Economy Struggles, Stock Market Nears All-Time High

Last Updated Jul 15, 2011 10:46 AM EDT

The job market is lousy; the housing market is stuck in neutral; the European debt crisis is far from over; congressional leaders still haven't come to a deal about the debt ceiling; and crude oil is once again hovering at $100 per barrel. Yet investors seem to be ignoring the grim news, as US stocks close in on all-time highs. What gives? Jack Otter and I thrashed it out in under three minutes!


To break it down further, here's a look at why you might feel so crappy, despite the stock market's rise:

Stocks: Sure, stocks have almost doubled from the recession lows and the indexes are within just a few percentage points of the October 9, 2007 highs, but sadly, markets are pretty much where they were a decade ago.

Corporate Profits: Feeling like companies are making a lot of progress, but you aren't? Well, a recent study ("The 'Jobless and Wageless Recovery' From the Great Recession of 2007-2009″) conducted by economists at Northeastern University lays out a potential reason: the money that companies have earned during the recovery has mostly stayed within corporate America and has not trickled down into higher wages. From the second quarter of 2009, when the recovery began to the fourth quarter of 2010, "corporate profits captured 88 percent of the growth in real national income while aggregate wages and salaries accounted for only slightly more than 1 percent".

As a means of comparison, in the 18 months after the 2000-2001 recession, 53 percent went to corporate profits and 15 percent went to aggregate wages and salaries. In the 18 months after the 1990 recession, corporate profits actually fell by 1 percent and 50 percent of the growth in national income went to wages and salaries.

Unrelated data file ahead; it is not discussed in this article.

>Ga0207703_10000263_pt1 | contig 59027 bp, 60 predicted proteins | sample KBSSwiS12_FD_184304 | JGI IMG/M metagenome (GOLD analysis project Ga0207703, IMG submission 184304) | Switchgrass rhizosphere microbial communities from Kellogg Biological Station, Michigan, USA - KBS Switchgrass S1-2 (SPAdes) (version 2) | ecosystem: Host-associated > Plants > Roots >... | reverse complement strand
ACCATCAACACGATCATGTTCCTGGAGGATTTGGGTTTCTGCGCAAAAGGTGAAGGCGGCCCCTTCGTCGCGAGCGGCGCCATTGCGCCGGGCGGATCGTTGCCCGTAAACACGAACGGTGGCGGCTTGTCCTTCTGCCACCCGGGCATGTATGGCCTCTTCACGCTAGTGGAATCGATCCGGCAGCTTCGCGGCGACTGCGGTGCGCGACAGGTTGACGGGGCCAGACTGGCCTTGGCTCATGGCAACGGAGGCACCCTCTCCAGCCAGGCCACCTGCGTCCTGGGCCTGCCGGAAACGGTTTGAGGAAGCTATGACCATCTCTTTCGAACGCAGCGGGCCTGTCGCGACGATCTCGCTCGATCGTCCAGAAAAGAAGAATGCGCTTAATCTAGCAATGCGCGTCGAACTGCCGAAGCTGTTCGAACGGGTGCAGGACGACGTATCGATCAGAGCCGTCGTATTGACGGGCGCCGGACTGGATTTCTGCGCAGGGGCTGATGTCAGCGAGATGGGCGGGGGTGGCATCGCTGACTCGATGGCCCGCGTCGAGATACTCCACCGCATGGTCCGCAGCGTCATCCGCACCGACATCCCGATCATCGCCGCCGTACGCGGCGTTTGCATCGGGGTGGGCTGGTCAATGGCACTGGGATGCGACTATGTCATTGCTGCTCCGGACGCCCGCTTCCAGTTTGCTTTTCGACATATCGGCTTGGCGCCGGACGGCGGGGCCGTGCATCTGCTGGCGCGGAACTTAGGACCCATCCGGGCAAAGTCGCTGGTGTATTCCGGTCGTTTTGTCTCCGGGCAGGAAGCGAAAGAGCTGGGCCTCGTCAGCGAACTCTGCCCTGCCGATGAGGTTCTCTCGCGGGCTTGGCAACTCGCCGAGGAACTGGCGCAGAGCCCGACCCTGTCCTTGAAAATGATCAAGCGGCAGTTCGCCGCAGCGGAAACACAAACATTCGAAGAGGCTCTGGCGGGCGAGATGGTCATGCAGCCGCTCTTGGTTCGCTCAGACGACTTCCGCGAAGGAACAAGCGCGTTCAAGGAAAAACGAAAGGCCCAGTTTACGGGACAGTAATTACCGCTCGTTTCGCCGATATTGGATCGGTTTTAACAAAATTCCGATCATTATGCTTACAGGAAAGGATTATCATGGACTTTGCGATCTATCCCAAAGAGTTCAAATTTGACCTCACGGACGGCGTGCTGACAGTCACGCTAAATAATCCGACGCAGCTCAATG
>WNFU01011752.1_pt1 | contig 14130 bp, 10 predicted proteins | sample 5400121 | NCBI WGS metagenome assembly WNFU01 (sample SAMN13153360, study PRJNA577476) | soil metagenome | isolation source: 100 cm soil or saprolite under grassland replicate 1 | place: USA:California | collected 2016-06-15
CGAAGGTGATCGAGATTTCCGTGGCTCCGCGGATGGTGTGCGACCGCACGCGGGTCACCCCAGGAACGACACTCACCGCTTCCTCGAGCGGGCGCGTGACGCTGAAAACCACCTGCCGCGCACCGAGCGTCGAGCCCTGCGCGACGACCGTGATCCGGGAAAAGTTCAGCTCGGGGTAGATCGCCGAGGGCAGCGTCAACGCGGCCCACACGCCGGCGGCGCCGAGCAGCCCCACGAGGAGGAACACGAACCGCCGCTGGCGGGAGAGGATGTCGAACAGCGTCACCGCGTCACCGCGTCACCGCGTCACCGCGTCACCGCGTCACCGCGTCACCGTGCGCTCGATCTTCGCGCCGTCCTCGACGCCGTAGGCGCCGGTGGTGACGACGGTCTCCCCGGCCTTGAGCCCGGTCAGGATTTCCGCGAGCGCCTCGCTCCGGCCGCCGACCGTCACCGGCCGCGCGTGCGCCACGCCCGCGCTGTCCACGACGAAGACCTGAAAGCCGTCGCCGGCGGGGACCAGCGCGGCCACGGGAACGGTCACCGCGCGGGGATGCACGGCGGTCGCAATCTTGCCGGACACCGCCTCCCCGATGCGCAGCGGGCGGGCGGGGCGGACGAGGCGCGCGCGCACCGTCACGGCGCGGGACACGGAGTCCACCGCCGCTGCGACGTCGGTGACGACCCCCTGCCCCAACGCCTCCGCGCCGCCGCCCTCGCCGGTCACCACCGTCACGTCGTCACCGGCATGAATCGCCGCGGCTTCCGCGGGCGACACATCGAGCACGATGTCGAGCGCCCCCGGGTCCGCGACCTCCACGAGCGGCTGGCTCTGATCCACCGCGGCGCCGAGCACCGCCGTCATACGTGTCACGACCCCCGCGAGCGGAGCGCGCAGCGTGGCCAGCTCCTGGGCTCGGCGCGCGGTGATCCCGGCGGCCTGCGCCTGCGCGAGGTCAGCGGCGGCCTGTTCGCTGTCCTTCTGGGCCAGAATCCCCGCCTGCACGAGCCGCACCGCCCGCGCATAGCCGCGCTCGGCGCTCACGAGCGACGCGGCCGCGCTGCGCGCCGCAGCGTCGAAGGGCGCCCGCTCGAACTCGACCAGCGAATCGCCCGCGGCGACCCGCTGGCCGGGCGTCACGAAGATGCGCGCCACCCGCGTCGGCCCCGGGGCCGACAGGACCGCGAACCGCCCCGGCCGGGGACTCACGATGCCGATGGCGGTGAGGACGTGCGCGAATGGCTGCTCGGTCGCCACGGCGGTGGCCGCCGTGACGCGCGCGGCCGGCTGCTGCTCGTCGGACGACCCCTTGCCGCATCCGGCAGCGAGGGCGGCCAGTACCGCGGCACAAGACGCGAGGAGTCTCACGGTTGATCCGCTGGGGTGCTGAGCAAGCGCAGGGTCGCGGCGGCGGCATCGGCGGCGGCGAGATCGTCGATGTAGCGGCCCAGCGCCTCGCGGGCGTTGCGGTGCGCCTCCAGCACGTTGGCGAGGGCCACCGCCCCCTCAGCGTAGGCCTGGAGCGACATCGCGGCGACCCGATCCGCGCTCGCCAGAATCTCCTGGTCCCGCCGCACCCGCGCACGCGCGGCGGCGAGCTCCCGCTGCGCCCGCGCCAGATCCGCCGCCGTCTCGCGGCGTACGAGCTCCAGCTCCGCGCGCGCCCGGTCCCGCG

Fed Actions/Quantitative Easing: Nature abhors a vacuum and so do investors. When the Fed embarked on its $600 billion bond buying plan last year, the money that flowed into the system didn't translate into more lending or more hiring, but it sure did push up stock and commodity prices. With Ben Bernanke just hinting at the possibility of QE3 this week, stocks traded higher and gold $1600 is no longer a gold bug wish; it's a reality.

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    Jill Schlesinger, CFP®, is the Editor-at-Large for CBS MoneyWatch. She covers the economy, markets, investing or anything else with a dollar sign. Prior to the launch of MoneyWatch in 2009, Jill was the chief investment officer for an independent investment advisory firm. In her infancy, she was an options trader on the Commodities Exchange of New York.

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